Bale theft: ‘Tractors come in and no one passes any remarks’

The issue of bales of fodder being stolen is becoming a growing concern in recent times, particularly for tillage farmers making straw, as farmers struggle to conserve enough forage for winter.

Speaking on the issue on RTE Radio 1’s Today with Miriam O’Callaghan were Tom Stephenson, a drystock and tillage farmer and Wicklow chair of the Irish Cattle and Sheep Farmers’ Association (ICSA), and Liam Dunne, a tillage farmer and former Irish Farmers’ Association (IFA) Grain Committee chair.

Stephenson highlighted how he had to step up his security due to fears of having his bales stolen – something he previously experienced.

He explained: “I had some extra security in because of the sheer demand for bales and people coming in and taking them out of the field.

You see – in the tillage industry – lorries come in, tractors come in, no one passes any remarks on them coming in because it’s a common occurrence at this time of the year.

“But, since this fodder crisis has come in, we have to take additional measures by putting old slurry tankers and trailers in the gateways that block the traffic coming in – to make sure that our customers get supplied with the straw that they have ordered maybe six months ago.”

The Wicklow-based farmer recounted how he himself was a victim of theft in recent times: “My bales were stolen last winter; they were silage bales in a field, and they came in and disappeared overnight.

“There wasn’t that many – there were only 13 – but there’s places this year along here now; there’s 100-130 bales of hay stolen not too far away from me, and even closer to me there were 30 bales of hay stolen one night out of a field.”

Stephenson added that most farmers have no security for their bales, noting:

They’ve their premises secure alright, but they haven’t got their rented land or their tillage ground or their hay ground secured because the gates are just wide open.

“Locals to a field are not going to be surprised because there’s constantly tractors and trucks moving in and out of fields, so people have to be a bit more vigilant; and at a time when we’re working long hours, it’s difficult to reach upon another problem as well.

‘Farmers can’t afford to lose anything’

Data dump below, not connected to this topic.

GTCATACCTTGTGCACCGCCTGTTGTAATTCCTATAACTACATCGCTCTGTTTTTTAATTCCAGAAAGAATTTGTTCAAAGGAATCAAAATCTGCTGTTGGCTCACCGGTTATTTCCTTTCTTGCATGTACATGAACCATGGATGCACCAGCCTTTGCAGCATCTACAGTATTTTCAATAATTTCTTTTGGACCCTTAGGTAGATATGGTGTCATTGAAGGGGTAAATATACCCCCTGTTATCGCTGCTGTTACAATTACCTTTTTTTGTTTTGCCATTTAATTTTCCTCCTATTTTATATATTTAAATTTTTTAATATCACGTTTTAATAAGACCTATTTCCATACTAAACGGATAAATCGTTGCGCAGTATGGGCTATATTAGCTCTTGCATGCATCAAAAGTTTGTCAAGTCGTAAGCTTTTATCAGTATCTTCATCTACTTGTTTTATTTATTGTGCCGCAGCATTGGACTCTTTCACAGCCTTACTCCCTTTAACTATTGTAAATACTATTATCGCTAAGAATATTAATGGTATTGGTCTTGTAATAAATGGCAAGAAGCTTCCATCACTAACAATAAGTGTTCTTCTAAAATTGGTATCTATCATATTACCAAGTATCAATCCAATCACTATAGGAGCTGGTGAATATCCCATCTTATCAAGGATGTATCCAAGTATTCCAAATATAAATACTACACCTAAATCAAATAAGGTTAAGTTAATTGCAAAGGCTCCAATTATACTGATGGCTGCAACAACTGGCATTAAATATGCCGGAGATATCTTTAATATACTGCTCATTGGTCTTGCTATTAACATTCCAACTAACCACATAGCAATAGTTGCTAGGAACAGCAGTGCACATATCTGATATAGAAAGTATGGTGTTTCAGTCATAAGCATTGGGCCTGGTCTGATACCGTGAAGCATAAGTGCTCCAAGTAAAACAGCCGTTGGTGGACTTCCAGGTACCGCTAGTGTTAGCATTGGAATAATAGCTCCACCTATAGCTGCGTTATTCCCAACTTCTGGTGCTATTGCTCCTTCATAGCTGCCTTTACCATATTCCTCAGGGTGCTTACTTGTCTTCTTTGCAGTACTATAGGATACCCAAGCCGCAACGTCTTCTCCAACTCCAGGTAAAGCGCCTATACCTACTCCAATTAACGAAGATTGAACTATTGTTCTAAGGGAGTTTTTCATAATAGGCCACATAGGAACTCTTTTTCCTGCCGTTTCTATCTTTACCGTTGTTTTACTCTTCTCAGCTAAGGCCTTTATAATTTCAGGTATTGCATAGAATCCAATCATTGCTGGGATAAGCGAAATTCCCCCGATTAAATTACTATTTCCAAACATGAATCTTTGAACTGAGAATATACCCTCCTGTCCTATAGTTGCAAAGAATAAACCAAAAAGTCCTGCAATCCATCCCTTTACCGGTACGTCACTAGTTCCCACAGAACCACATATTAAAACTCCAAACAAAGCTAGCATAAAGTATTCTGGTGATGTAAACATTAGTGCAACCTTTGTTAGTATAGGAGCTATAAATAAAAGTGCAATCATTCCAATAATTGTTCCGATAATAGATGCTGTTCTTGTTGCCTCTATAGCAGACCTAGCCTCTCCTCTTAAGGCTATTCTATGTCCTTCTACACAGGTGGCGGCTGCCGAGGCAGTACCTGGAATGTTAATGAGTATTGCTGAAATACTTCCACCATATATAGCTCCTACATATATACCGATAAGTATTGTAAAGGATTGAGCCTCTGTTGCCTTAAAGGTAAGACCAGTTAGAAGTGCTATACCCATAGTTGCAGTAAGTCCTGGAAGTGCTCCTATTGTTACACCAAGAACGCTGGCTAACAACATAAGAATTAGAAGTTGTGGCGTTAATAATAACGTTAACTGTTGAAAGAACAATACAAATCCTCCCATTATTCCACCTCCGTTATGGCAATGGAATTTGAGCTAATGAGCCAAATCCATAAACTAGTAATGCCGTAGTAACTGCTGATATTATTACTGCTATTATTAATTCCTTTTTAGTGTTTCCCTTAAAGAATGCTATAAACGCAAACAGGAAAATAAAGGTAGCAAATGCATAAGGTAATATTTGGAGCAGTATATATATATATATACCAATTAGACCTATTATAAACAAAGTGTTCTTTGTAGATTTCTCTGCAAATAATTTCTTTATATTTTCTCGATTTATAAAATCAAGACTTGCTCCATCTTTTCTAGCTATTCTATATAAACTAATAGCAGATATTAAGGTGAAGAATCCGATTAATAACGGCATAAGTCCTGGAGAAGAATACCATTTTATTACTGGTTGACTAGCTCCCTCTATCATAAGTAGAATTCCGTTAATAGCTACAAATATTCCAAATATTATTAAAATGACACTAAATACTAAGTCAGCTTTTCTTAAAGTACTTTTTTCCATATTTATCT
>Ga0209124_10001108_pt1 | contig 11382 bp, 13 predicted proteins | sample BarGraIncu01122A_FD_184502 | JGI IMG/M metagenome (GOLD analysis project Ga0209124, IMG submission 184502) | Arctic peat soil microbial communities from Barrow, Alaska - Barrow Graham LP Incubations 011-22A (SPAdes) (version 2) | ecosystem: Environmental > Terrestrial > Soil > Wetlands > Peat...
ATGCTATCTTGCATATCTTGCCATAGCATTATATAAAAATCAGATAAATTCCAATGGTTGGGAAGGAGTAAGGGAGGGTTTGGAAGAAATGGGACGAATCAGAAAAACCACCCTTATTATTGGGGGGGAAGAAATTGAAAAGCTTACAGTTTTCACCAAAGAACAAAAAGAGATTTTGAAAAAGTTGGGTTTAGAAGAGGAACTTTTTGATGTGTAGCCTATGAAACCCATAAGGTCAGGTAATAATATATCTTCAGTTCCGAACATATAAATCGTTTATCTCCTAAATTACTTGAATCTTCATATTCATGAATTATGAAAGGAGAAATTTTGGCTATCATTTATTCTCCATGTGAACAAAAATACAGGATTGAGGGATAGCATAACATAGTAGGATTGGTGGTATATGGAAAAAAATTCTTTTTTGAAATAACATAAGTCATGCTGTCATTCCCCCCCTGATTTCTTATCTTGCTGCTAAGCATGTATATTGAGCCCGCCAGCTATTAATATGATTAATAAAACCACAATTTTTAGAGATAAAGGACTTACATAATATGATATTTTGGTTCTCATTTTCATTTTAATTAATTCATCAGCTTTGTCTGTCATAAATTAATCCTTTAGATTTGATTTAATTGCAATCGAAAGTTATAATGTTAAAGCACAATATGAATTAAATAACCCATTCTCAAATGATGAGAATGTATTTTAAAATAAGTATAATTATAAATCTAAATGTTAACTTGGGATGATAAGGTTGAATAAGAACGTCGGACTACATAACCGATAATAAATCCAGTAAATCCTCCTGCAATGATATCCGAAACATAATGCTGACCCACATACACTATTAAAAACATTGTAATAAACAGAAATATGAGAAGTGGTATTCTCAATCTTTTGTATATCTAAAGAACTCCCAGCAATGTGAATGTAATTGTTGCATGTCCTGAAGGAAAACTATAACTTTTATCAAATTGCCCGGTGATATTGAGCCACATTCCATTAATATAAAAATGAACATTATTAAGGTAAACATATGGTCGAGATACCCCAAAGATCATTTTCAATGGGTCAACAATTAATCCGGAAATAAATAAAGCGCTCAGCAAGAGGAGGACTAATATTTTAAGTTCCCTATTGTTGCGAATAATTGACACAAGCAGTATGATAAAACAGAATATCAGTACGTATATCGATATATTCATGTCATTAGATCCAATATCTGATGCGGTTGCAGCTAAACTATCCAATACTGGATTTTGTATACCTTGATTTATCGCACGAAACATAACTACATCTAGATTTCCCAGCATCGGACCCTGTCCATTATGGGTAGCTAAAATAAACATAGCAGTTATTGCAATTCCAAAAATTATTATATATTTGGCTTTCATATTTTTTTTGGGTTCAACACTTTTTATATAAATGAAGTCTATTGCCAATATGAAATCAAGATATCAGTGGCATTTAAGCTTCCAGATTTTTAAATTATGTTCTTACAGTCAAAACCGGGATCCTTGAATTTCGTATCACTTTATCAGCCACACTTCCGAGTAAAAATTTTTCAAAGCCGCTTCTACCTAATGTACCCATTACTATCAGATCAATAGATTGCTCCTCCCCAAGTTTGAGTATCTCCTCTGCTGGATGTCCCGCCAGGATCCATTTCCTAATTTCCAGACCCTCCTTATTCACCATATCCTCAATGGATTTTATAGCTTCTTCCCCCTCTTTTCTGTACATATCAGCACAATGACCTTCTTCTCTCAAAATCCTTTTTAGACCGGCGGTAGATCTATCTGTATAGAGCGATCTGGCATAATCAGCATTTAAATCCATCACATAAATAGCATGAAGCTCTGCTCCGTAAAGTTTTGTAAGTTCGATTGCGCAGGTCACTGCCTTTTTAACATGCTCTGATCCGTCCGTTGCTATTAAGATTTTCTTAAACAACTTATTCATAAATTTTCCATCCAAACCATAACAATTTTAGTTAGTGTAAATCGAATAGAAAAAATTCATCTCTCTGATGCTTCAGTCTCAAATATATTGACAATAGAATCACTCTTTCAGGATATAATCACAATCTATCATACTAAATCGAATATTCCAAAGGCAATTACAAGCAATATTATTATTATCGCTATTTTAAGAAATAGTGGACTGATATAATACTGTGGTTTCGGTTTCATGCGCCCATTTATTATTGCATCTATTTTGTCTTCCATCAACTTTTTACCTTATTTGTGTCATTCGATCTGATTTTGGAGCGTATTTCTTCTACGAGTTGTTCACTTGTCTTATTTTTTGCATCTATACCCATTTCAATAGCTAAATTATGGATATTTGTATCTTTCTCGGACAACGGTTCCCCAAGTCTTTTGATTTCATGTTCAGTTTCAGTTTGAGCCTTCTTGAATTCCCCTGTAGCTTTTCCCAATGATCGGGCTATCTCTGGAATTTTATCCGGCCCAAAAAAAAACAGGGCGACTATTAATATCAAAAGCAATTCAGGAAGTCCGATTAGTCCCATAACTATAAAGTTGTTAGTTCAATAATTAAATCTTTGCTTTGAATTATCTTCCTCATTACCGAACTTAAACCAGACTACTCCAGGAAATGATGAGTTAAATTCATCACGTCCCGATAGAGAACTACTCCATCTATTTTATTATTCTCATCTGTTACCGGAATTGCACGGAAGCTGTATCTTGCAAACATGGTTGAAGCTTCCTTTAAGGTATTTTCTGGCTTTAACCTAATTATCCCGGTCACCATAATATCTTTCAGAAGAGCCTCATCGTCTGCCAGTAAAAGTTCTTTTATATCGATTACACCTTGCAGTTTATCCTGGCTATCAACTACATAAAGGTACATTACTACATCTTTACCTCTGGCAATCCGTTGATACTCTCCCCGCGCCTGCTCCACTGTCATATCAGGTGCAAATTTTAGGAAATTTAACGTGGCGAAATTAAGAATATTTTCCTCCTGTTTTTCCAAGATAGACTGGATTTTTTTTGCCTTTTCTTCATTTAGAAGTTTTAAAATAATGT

Dunne highlighted the severity of the past year on harvest returns, saying: “While it’s been a serious struggle over the last five years on tillage farms, this year, because of the drought, crops are back about 40%; in some cases a bit more even, and in luckier parts of the country perhaps a bit less.

Nationally we would produce in normal years a little over two million tonnes of grain. Teagasc expects this year’s tonnage is going to be down around 1.7 million tonnes, which is a serious drop in production.

“It means that income on tillage farms is under severe strain and farmers can’t afford to lose anything, much less start to lose bales of straw out of fields – that would not go down well with many people.

“It is a major issue, and there isn’t very much that farmers can do to secure their fields; closing a gate or even putting a lock on it really doesn’t mean a whole lot if someone is determined to steal something.

“The problem is that your fields are open and bales have become quite valuable, and somebody could find themselves with €1,000 worth of fodder on a trailer in a very short space of time, and very often tillage land isn’t always close to the house.

“It can sometimes be quite a distance away and you have no way of securing it. Trying to get the work done is the priority with most people at this time of the year and security is much farther down the line.

Harvesting is priority number one and getting the straw baled is priority number two, but it is certainly on people’s minds – there’s no doubt about that.

“I’ve been talking to quite a few farmers and it has crossed their minds; now there are no reports of anything such as thefts in this particular area, but that doesn’t mean that farmers aren’t concerned and worried about it,” Dunne said.